A guest post by Tess Berry-Hart
There’s an interesting jam happening in the leafy suburbs of Greenwich. A choir of over 30 members from 15 different countries are performing a rendition of “Scarborough Fair” accompanied by North African darabouka drumbeats and rapping by an Iraqi refugee. From new arrivals from Syria and Afghanistan, to older generations who fled historical conflicts in Africa and Asia, choir members come together every Wednesday night to sing and build bridges with the local community. This evening is particularly exciting as it’s the last practice before our first ever public concert by the Citizens of the World Choir.
It’s Ramadan, which means choir practice is particularly hard for some of our members, but luckily our accountant Pete has brought along a large amount of halal food for everyone to break their fast when the sun goes down.
“Next week we perform in Parliament!” shouts Becky, the musical director and founder of the Becky Dell Music Academy. “Don’t forget to turn up early so we can have a quick practice beforehand!”
“Performances are totally different to rehearsals,” warns our pianist Tom. “It’s an entirely different mindset so make sure you look over all the songs before next week.”
Most choir members have never performed in public before, and this week starts off a month of gigs from Parliament to South London to North Wales. Joined by actress Emily Watson and jazz singer Ian Shaw at Parliament, the choir will be performing a programme of music from Zulu anthems to traditional English ballads, American jazz and “Safe Passage,” an original song in Arabic, Tigrinya and English, that I wrote especially for the choir.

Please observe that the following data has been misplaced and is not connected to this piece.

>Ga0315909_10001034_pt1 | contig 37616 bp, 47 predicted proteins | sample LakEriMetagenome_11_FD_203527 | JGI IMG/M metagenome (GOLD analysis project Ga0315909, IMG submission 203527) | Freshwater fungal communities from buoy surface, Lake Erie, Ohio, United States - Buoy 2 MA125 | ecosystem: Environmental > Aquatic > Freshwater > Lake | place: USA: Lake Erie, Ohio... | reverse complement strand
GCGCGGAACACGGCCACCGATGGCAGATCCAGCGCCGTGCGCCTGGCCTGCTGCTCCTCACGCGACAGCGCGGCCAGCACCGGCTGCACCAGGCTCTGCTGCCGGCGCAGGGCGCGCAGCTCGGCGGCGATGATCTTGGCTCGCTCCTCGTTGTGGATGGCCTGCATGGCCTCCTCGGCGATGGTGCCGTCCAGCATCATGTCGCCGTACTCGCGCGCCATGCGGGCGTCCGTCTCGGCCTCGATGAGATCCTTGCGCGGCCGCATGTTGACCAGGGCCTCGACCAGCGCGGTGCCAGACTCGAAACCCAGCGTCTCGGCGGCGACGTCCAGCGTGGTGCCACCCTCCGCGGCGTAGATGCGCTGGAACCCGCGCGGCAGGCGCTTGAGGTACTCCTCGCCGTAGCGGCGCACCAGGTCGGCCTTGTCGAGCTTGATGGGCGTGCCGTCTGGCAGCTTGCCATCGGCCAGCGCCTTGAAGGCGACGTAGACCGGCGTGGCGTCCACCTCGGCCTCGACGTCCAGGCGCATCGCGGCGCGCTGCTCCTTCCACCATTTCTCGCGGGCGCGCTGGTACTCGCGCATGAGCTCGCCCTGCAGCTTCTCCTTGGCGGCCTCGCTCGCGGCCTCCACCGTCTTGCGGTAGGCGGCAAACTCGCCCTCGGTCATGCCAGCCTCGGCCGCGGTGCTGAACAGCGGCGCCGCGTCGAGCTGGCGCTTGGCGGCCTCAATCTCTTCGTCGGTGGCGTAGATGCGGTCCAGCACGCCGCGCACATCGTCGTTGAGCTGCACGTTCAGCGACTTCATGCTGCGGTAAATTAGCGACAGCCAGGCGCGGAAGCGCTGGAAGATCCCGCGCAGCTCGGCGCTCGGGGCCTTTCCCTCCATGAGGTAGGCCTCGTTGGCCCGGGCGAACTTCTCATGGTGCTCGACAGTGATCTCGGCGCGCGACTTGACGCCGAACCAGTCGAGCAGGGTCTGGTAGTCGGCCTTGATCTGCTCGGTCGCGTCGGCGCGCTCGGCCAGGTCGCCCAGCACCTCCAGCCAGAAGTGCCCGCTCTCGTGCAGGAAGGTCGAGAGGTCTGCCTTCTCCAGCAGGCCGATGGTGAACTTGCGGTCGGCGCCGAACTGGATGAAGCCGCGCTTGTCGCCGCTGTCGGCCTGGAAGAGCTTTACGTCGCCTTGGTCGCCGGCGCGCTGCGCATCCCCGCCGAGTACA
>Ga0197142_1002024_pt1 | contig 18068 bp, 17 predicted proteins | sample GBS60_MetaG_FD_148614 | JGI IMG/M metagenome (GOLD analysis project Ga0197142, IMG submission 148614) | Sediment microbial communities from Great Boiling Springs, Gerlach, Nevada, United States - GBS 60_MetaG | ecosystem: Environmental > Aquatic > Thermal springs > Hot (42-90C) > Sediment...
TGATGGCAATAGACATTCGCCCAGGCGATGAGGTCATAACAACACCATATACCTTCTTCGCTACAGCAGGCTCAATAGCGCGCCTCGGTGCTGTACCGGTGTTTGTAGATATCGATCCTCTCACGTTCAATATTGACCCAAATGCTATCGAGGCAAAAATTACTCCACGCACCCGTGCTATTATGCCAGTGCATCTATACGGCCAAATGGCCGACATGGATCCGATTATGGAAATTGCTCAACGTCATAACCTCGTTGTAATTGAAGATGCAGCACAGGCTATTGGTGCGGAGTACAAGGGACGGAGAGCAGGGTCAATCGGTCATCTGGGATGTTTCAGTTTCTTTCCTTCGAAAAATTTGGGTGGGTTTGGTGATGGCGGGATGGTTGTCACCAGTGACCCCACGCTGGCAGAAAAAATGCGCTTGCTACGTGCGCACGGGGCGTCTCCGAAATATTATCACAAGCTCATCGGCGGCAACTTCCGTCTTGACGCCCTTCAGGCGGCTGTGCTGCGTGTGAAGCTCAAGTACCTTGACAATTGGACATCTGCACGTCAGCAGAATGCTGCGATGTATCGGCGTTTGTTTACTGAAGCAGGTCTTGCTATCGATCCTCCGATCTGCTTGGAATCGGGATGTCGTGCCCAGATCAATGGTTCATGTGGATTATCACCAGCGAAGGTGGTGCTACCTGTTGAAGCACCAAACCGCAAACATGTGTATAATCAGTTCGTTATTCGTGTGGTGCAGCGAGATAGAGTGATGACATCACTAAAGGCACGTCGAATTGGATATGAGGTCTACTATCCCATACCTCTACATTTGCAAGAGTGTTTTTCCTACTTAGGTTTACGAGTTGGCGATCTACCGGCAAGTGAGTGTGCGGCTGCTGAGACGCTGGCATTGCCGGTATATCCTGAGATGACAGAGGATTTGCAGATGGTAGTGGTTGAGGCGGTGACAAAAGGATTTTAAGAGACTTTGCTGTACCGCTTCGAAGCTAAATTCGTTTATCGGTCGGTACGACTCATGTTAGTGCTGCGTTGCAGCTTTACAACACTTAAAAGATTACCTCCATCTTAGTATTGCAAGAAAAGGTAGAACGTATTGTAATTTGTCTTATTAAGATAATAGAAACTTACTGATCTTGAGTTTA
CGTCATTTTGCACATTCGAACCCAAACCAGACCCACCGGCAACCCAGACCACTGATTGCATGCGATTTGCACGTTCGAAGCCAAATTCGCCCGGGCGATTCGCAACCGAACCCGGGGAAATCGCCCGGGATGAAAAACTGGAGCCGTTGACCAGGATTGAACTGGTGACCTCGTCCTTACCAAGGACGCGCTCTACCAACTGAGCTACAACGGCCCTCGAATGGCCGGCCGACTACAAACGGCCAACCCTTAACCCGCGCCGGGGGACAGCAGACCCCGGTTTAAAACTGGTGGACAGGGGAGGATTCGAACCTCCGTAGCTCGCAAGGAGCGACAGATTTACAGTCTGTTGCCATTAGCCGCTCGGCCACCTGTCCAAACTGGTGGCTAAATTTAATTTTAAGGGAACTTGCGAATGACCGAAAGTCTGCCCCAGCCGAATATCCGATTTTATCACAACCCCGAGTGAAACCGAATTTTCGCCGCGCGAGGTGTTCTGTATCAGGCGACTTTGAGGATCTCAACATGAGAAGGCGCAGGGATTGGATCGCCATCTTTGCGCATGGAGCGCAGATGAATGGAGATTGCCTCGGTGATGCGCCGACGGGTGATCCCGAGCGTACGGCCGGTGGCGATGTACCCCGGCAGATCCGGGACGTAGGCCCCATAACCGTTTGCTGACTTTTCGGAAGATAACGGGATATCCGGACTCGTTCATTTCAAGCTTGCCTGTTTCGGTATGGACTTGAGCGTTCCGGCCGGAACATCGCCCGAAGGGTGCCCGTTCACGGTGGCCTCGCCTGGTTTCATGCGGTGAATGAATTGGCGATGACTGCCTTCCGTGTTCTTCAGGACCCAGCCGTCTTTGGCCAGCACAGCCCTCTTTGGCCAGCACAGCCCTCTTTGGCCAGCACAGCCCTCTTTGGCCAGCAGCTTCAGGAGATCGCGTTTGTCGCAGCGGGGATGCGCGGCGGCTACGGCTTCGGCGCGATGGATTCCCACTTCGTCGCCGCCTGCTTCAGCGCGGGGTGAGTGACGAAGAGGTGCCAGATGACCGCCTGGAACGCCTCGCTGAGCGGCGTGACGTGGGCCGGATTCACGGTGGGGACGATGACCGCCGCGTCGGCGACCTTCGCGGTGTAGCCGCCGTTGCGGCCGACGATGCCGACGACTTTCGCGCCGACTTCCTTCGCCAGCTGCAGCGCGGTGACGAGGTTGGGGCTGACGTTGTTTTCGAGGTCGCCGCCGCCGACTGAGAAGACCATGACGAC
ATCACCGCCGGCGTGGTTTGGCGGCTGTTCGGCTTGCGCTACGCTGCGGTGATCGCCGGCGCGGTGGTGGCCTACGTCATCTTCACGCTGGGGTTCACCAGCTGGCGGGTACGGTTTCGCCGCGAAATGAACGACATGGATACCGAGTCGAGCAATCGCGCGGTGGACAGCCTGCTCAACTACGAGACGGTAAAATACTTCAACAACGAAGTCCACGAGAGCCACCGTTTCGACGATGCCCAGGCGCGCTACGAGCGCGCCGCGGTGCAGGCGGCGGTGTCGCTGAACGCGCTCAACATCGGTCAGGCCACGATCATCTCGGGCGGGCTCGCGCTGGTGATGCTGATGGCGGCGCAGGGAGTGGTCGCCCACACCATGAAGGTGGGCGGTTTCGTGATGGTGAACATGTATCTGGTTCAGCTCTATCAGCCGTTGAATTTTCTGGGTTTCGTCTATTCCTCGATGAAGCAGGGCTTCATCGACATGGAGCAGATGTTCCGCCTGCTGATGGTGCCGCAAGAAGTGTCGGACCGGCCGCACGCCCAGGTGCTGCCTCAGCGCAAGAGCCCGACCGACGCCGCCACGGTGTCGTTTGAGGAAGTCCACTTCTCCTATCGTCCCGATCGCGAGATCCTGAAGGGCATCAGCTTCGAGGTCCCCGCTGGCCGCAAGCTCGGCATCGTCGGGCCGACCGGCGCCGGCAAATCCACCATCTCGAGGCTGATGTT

“I never thought I would be part of anything like this,” says Mohammed, a 21 year old from Syria. “I believe that this choir will be one of the best projects that I could ever be involved in and it will not only bring people from all different backgrounds and religions together, but also it will open their eyes to what other cultures and languages look like.”
The brainchild of Lord Roger Roberts of Llandudno, and Becky Dell, Musical Director of the Becky Dell Music Academy, the choir was formed in March 2017 to celebrate the talents of refugees and asylum seekers after they realised a community project built around their shared love of music could help bring people from diverse backgrounds together. Named after Theresa May’s disparaging comment that “to be a citizen of the world is to be a citizen of nowhere,” the choir has appropriated that sentiment and turned it into a badge of pride.
“We are like birds that fly and sing together,” says Sonia, a choir member from Iran. “We say, we are one. We are citizens of the world,”
“Refugees bring so many talents with them,” says Lord Roger. “So why not set up a choir to celebrate what we can do together?”
For a full list of events, please visit the Citizens of the World Facebook page https://www.facebook.com/CitizensoftheWorldChoir/?ref=br_rs or @CotWChoir on Twitter
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